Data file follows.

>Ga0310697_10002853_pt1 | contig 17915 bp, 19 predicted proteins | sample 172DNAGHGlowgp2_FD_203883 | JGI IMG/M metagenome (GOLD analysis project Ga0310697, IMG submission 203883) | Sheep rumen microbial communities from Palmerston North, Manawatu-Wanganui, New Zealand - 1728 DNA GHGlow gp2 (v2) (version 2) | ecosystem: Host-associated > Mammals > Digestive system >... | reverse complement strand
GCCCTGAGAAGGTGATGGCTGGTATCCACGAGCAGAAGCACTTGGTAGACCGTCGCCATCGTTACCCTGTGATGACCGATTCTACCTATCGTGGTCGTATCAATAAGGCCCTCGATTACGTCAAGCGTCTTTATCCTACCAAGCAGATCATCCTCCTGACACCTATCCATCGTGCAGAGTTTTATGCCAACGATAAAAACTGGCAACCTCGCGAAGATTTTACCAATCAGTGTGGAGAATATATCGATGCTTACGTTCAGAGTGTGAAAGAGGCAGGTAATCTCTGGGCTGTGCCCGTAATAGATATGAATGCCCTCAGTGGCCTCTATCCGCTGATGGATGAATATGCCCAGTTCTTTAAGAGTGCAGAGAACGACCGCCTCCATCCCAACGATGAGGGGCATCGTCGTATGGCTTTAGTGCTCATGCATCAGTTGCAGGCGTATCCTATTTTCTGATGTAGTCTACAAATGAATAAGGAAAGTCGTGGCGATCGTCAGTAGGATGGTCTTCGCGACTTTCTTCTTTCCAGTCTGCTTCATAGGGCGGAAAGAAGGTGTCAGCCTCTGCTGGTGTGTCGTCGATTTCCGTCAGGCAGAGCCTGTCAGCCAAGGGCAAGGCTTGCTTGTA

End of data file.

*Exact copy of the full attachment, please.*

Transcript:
>Ga0310697_10002853_pt1 | contig 17915 bp, 19 predicted proteins | sample 172DNAGHGlowgp2_FD_203883 | JGI IMG/M metagenome (GOLD analysis project Ga0310697, IMG submission 203883) | Sheep rumen microbial communities from Palmerston North, Manawatu-Wanganui, New Zealand - 1728 DNA GHGlow gp2 (v2) (version 2) | ecosystem: Host-associated > Mammals > Digestive system >... | reverse complement strand
GCCCTGAGAAGGTGATGGCTGGTATCCACGAGCAGAAGCACTTGGTAGACCGTCGCCATCGTTACCCTGTGATGACCGATTCTACCTATCGTGGTCGTATCAATAAGGCCCTCGATTACGTCAAGCGTCTTTATCCTACCAAGCAGATCATCCTCCTGACACCTATCCATCGTGCAGAGTTTTATGCCAACGATAAAAACTGGCAACCTCGCGAAGATTTTACCAATCAGTGTGGAGAATATATCGATGCTTACGTTCAGAGTGTGAAAGAGGCAGGTAATCTCTGGGCTGTGCCCGTAATAGATATGAATGCCCTCAGTGGCCTCTATCCGCTGATGGATGAATATGCCCAGTTCTTTAAGAGTGCAGAGAACGACCGCCTCCATCCCAACGATGAGGGGCATCGTCGTATGGCTTTAGTGCTCATGCATCAGTTGCAGGCGTATCCTATTTTCTGATGTAGTCTACAAATGAATAAGGAAAGTCGTGGCGATCGTCAGTAGGATGGTCTTCGCGACTTTCTTCTTTCCAGTCTGCTTCATAGGGCGGAAAGAAGGTGTCAGCCTCTGCTGGTGTGTCGTCGATTTCCGTCAGGCAGAGCCTGTCAGCCAAGGGCAAGGCTTGCTTGTA